Here I go flying into her face, like the superhero that I used to pretend to be.
“Oh Debra,” I say.
I never get any closer. I am flying directly into her enormous face, but I never get any closer. I am flying directly into her enormous face.
“John,” she says in a voice in my head. “I told you. I warned you. I said so.”
She wrinkles her nose like Samantha from Bewitched. A tickle, a buzz. I change. That’s how it works. Just like that. She wrinkles her nose, and I am not what I was. I am a fox. I am a dragonfly. I am a tooth. I am bait.
“Wait,” I say. “What?”
Fun fact: my ex-wife has gained the power to manipulate reality. Fun fact: she can make anything happen that she wants to make happen. And she is doing so, with relish. She can turn anything into anything, including me. And she is doing so, with gusto. Because she can. Because she wrinkles her omnipotent nose. Here I go: waterfall, Wonder Bread, fairy, freeway, envelope, elephant, bath-house.
Hello! I say to myself. Don’t you just give up at that point, Johnny Attack? Aren’t right and wrong, good and evil, hero and villain, etcetera and etcetera, hers to decide now? Isn’t she God? If not, why not? Why don’t you just give up at that point, at this point?
I am standing on a powerline like a bird. I am a bird. I am standing on a powerline. What kind of bird? The powerline sings a strung-out song, of tension in the wind, of tension in the rain. Doingy-boingy-doingy, just barely loud enough to hear, I mostly feel it in my feet, which are not feet. They are claws. She is the powerline. She is the song of the powerline. She is the wind. She is the rain. The song tickles my claws, bends my knees a bit, vibrates my teeth, makes me open my mouth, sing it, too. I sing and I sing her song, not by singing on purpose but by the sheer vibration of my entire being, the air alive in my open mouth, the song shaking my empty, fragile birdskin, like maybe I am not a bird at all, but a balloon of a bird, or a paper sack of a bird. Wait.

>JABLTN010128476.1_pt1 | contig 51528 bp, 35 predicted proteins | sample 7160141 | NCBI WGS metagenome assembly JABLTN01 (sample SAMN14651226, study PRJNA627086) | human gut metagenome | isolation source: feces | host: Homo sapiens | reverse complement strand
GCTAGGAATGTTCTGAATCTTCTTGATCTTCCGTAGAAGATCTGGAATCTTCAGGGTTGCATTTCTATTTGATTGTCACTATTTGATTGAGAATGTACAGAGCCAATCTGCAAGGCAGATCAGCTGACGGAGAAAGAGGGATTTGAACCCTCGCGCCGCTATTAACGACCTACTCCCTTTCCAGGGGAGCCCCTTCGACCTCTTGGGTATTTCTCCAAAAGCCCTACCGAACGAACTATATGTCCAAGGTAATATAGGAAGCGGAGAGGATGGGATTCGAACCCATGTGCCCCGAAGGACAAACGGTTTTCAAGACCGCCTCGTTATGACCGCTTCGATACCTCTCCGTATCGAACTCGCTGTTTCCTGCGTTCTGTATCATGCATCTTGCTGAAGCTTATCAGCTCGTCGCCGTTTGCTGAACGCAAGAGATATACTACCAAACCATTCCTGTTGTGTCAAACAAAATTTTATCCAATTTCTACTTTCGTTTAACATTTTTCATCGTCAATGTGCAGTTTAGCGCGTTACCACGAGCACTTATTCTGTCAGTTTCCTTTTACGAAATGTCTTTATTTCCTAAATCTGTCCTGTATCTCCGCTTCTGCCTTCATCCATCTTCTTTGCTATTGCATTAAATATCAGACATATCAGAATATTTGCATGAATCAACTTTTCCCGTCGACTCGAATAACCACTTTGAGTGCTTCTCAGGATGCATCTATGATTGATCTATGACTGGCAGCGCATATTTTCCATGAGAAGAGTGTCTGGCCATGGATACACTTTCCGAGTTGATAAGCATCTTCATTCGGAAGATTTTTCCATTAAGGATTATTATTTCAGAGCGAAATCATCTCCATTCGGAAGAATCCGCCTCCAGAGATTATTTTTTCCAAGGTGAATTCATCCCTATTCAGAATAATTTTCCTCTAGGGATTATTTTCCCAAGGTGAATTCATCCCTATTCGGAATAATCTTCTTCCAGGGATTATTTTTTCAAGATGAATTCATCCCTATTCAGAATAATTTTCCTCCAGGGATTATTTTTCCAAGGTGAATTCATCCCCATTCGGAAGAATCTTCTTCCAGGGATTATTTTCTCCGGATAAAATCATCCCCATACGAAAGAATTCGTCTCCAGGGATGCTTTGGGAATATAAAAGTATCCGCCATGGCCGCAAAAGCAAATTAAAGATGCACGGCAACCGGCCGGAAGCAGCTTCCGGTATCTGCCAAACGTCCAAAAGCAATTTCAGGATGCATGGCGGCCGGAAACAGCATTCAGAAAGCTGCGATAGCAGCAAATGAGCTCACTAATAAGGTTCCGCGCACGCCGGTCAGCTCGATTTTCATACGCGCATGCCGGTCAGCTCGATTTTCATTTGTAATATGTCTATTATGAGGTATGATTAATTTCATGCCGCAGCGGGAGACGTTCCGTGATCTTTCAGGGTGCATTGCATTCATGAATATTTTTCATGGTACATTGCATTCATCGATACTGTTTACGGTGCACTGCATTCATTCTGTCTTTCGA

I will not give up.
I am standing beside a swampy creek. Looks like Florida, or southern Alabama. Smells like, too. She is the muck and the ooze; I am the commercial development license application form.
How long has she had this power? How long have we been doing this? What kind of bird?
I am walking across a freshly-dozed driveway which is waiting for concrete. My feet sink into the soft. This is our house, the house that we built. This is definitely Alabama. I remember this place. This is the house that we built. This is definitely. I am walking across. I remember the smell of turned earth. I remember the smell of cedar siding. She is the smell. She is the air. She is my hair. I am her hand. I shift and I blur. I try to remember. I do not give up.
I am the nausea; she is the chemo.
I am a pulsing too-tiny artery in my own brain, getting ready to explode. She is the brain, my own brain, waiting for me, the too-tiny artery, to explode, to stroke her consciousness with her own black blood, which is also my consciousness, my blood.
I am her and I am in her.
“I’m sorry,” I say. “I didn’t think,” I say, and suddenly I am not sure which of us has said it. I know that neither of us meant it, though. So I break away. I run.
“Run,” she says.
I am the wildebeest. She is the veldt. I run, and I tear at her with my claws. My hooves? I tear at the earth of her, at the leafy undergrowth of her. I am hurting her and I’m happy to. I run, afraid and alive. I run, away from and into her, through her. I run, and I try to remember. I will not give up.